Confetti containers are making a colorful splash at nurseries and garden centers this year. Sold as both hanging baskets and planters, confetti arrangements feature a happy jumble of different brightly-colored flowers that appear to have been tossed together with joyful abandon like floral confetti. The look is appealingly chaotic; but if you look carefully, you’ll discover a surprising amount of order in the chaos.
Although less obvious than in traditionally-planted containers, confetti containers use the same thriller-filler-spiller design technique discussed in our previous post; but they take a more free-form approach to arranging the plants used. Three plants of harmonious hues are used to create a traditional container arrangement. A tall center plant, the thriller, is surrounded by a shorter, compact plant, the filler with a trailing, vine-like plant dripping over the edges of the container, the spiller. Traditional arrangements, which have a loosely conical shape, are created in the round so they will look the same when viewed from any angle.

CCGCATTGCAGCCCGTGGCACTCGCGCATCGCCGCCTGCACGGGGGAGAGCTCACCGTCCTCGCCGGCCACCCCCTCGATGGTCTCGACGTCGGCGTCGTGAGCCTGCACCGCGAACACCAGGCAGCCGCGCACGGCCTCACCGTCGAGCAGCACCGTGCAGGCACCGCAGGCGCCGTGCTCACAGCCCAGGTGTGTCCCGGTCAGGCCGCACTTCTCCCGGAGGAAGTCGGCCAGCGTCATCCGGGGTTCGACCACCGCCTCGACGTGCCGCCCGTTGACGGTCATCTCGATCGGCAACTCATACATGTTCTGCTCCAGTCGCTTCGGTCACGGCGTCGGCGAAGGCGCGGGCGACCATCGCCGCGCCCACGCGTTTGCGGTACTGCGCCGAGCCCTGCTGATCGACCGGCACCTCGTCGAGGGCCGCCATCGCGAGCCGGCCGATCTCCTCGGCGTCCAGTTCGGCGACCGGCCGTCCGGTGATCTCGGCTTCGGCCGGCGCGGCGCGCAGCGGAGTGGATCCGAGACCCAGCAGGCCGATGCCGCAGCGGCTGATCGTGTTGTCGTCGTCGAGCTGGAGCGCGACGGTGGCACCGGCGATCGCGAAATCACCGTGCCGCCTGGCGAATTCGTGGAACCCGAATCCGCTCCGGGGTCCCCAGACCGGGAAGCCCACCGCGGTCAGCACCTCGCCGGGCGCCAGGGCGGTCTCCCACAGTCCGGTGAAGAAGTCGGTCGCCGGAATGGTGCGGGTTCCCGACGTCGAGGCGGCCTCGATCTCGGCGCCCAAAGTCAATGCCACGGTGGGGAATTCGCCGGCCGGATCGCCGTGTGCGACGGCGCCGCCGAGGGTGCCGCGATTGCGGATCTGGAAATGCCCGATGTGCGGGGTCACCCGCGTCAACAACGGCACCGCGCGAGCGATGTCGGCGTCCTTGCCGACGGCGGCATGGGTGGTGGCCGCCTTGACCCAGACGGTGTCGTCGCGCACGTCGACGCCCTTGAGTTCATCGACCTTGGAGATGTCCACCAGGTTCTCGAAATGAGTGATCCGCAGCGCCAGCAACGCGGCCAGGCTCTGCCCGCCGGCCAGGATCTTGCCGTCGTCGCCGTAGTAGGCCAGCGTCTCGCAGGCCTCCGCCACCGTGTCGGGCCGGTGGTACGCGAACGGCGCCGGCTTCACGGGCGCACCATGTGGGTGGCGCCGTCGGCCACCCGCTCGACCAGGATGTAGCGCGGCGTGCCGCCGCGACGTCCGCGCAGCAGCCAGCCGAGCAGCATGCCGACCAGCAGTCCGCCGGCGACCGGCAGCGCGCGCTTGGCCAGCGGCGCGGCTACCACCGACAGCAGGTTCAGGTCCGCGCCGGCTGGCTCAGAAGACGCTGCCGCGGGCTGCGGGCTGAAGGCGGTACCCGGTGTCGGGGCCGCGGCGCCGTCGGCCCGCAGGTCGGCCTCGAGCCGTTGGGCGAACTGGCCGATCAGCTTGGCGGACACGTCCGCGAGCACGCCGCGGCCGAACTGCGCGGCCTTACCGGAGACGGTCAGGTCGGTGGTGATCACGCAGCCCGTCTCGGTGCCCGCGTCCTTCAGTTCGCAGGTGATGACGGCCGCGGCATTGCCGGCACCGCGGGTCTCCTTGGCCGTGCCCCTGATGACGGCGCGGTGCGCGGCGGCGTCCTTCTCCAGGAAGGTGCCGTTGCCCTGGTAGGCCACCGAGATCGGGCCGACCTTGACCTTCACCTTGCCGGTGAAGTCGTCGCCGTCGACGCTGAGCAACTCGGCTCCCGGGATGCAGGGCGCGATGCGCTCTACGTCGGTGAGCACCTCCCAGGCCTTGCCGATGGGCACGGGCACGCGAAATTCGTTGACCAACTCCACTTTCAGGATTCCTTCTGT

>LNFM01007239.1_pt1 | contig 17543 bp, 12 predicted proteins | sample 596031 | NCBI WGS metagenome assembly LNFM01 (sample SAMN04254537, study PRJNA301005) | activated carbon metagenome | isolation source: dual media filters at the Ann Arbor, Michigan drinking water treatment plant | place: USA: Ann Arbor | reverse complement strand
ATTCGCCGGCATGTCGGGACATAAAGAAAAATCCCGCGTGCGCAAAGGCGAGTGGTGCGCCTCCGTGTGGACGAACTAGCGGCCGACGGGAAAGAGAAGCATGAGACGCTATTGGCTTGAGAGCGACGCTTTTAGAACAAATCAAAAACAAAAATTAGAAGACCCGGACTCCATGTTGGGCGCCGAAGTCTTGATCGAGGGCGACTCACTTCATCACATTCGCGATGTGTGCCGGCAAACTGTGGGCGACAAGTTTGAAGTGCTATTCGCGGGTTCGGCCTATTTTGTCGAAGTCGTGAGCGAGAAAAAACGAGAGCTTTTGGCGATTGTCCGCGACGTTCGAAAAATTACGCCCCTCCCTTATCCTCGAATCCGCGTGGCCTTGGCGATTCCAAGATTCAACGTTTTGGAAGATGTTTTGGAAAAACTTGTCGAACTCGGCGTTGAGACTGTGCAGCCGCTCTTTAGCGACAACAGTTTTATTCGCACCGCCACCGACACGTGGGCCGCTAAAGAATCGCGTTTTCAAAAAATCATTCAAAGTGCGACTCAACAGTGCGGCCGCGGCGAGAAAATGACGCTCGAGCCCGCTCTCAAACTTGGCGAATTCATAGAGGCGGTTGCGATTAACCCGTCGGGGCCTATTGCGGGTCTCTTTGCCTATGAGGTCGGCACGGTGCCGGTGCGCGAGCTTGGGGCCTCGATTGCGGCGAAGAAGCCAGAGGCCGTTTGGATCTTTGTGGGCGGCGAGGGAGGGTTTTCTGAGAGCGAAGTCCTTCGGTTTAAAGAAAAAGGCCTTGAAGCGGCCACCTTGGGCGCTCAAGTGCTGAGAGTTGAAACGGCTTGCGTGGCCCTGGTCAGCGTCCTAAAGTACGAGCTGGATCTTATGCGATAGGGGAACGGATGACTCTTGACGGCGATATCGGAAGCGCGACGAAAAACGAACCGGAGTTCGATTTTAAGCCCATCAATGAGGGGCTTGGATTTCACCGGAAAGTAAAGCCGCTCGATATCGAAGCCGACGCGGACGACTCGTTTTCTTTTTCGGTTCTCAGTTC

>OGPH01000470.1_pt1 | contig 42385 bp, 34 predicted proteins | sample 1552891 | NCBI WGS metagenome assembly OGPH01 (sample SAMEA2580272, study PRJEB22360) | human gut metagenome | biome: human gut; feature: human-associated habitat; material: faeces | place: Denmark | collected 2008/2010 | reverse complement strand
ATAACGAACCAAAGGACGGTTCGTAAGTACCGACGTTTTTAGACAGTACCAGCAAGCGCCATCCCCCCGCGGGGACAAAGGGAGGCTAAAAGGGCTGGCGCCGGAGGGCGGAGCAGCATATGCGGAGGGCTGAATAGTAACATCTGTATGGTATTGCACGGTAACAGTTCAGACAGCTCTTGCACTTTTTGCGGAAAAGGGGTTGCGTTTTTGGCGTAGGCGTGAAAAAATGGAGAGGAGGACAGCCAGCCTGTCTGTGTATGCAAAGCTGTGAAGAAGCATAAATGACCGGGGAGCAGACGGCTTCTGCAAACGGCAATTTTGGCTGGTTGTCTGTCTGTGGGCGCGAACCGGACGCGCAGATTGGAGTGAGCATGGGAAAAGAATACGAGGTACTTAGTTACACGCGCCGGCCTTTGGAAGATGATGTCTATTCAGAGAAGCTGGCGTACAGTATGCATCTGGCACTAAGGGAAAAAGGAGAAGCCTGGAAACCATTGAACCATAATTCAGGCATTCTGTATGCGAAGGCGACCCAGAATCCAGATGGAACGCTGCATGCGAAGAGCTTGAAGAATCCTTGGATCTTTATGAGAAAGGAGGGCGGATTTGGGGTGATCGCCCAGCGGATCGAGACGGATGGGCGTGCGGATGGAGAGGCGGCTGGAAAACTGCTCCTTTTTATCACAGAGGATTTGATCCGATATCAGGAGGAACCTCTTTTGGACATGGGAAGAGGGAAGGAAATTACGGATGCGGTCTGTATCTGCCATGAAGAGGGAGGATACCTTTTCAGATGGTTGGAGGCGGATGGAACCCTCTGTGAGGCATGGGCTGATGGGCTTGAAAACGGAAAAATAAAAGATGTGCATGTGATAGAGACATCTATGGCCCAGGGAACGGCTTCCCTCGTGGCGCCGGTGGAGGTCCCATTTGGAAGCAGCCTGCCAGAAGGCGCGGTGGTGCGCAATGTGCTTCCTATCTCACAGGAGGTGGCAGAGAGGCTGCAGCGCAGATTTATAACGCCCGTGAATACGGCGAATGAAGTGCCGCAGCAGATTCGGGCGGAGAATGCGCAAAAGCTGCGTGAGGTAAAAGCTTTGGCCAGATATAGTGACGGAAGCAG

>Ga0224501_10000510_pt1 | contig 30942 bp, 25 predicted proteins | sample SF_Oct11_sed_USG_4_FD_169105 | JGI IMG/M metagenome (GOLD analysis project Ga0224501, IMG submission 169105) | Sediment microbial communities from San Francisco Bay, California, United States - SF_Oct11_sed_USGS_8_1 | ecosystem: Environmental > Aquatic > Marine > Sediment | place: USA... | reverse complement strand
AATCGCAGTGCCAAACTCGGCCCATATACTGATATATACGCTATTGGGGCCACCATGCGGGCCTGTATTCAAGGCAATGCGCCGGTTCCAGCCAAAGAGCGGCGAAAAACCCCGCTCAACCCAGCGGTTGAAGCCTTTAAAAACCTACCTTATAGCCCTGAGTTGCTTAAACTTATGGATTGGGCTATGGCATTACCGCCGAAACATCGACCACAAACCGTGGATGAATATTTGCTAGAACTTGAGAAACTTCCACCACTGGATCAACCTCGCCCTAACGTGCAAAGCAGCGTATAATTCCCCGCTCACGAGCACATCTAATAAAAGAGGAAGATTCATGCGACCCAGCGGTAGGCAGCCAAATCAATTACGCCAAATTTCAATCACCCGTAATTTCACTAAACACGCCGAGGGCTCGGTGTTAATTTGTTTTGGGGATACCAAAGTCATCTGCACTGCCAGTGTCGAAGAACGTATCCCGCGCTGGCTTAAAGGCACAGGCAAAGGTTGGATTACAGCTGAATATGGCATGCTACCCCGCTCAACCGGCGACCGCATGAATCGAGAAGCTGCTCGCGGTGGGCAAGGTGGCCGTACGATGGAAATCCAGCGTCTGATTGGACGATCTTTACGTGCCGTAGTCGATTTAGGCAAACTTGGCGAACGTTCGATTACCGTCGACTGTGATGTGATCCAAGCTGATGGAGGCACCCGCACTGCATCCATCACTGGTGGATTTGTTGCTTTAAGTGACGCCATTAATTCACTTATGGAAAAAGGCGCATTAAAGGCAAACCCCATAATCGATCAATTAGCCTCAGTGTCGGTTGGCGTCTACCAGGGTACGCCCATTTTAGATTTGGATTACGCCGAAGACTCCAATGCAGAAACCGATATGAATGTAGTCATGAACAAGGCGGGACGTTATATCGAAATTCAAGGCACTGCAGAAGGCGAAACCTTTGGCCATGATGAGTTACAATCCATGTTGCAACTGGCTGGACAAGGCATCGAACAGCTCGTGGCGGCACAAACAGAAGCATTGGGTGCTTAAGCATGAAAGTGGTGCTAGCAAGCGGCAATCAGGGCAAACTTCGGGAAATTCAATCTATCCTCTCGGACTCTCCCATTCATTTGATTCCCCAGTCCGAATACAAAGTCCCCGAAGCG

In contrast, confetti containers usually feature 5 different plants, 3 or 4 of a similar hue and 1 to 2 of a brighter, contrasting color. Confetti arrangements still feature a thriller, filler and spiller; but they are subtle and often differentiated more by color than height. The overall shape of a confetti container is a rough oval centered on a 45-degree diagonal axis. (Think of an overly large football balanced horizontally across the top of your container, then shift the football slightly off-center so one end points slightly up and the other slightly down.) Rather than being constructed in the round, confetti containers are designed from a straight-on viewpoint as if the florist were painting a picture. Confetti arrangements look different from different angles and often have a “best” side.
Next time: Confetti container plant combinations
Photo by: Quiet Here